“It’s November 1991. George H. W. Bush is in the White House, Nirvana’s in the tape deck, and movie-obsessed college student Charlie Jordan is in a car with a man who might be a serial killer.
Josh Baxter, the man behind the wheel, is a virtual stranger to Charlie. They met at the campus ride board, each looking to share the long drive home to Ohio. Both have good reasons for wanting to get away. For Charlie, it’s guilt and grief over the murder of her best friend, who became the third victim of the man known as the Campus Killer. For Josh, it’s to help care for his sick father. Or so he says. Like the Hitchcock heroine she’s named after, Charlie has her doubts. There’s something suspicious about Josh, from the holes in his story about his father to how he doesn’t seem to want Charlie to see inside the car’s trunk. As they travel an empty highway in the dead of night, an increasingly worried Charlie begins to think she’s sharing a car with the Campus Killer. Is Josh truly dangerous? Or is Charlie’s suspicion merely a figment of her movie-fueled imagination?
What follows is a game of cat-and-mouse played out on night-shrouded roads and in neon-lit parking lots, during an age when the only call for help can be made on a pay phone and in a place where there’s nowhere to run. In order to win, Charlie must do one thing–survive the night.”
Since this isn’t a finished copy, I’m not able to post a first line.
Thank you to Dutton Books and NetGalley for the early digital copy in exchange for an honest review.
I guess I’ll start with what I actually did like about this book.
I enjoyed the uneasiness this made me feel in the beginning. I thought Josh was such an odd character. He definitely served those serial killer vibes. He seemed almost robotic and cold. I actually loved his character when I first started the book.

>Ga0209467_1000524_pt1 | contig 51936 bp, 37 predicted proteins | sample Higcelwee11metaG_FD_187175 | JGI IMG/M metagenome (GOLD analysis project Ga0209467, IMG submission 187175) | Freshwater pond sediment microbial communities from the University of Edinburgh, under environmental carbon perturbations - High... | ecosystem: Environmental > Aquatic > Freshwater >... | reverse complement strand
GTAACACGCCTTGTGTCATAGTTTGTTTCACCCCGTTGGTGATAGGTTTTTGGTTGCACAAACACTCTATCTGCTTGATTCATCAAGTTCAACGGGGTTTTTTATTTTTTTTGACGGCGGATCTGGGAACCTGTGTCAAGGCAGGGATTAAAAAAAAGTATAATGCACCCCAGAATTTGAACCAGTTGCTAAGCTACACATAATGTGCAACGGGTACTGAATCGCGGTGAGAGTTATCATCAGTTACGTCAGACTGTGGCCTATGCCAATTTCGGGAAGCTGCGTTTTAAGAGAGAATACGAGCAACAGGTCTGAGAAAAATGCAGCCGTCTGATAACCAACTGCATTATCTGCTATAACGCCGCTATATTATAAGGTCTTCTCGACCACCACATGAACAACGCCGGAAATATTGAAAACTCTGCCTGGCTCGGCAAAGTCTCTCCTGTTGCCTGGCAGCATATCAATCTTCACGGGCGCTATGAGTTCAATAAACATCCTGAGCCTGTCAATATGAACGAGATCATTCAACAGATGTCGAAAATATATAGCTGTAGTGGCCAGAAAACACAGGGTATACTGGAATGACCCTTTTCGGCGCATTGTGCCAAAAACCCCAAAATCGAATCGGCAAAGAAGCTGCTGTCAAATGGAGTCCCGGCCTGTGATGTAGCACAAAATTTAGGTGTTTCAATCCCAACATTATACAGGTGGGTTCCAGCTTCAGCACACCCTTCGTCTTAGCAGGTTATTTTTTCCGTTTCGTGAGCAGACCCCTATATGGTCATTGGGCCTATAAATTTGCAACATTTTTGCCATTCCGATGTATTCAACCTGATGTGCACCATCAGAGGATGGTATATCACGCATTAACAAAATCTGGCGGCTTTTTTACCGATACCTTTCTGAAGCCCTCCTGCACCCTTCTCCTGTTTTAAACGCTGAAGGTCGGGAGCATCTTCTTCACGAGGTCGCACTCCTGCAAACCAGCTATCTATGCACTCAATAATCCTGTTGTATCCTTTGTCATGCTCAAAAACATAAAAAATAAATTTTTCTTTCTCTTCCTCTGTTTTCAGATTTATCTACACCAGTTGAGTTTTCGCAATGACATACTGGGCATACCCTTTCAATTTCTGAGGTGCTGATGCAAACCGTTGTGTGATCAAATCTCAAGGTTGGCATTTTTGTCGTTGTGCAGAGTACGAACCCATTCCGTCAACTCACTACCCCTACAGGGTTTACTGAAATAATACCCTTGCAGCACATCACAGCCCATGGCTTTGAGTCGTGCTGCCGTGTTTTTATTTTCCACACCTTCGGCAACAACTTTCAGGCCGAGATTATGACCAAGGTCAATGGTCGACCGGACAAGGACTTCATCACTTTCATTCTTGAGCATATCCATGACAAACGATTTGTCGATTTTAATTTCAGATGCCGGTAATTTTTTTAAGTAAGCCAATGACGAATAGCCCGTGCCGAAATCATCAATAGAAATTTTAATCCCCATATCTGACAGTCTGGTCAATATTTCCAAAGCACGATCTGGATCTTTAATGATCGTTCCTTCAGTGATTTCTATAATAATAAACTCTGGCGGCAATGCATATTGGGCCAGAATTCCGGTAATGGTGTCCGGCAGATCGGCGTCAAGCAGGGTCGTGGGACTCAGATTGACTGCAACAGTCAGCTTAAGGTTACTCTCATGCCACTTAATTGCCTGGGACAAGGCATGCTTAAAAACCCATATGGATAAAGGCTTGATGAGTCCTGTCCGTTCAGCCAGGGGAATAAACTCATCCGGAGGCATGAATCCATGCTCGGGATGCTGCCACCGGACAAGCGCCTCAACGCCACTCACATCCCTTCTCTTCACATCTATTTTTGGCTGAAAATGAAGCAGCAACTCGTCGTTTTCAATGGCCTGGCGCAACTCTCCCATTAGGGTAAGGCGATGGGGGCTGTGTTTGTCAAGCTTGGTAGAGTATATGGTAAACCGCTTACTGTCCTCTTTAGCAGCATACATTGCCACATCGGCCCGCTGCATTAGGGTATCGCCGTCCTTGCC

I can also say that it’s very fast-paced. I probably could have read all of it in one day if I didn’t work all the time.
Okay, that’s about all for the pros.
I don’t want this to be super negative because I respect Sager as an author. He definitely has some great books, but this one just didn’t work for me.
This gave me I’m Thinking of Ending Things vibes when Charlie first got into Josh’s car. Obviously they’re not in a relationship, but it was the uneasy driving scene that made me think of it. This book just didn’t deliver the craziness that is Reid’s book.
I really, really didn’t enjoy the ending of this one. There was so much going on that I just didn’t care. I didn’t predict it, but at one point it all clicked in some weird way.
I don’t want to give any spoilers, so that’s about all I have to say. Even if I did spoil it, there’s not much to the book. It’s mainly one long car ride with some flashbacks and movie-filled daydreams. I just didn’t find the story thrilling in any way. I wouldn’t recommend this to Riley Sager fans or anyone in between.
Riley Sager is the award-winning pseudonym of a former journalist, editor and graphic designer who previously published mysteries under his real name.
A native of Pennsylvania, Riley now lives in Princeton, New Jersey. When he’s not writing, he enjoys reading, cooking and going to the movies as much as possible. His favorite film is “Rear Window.” Or maybe “Jaws.” But probably, if he’s being honest, “Mary Poppins.”
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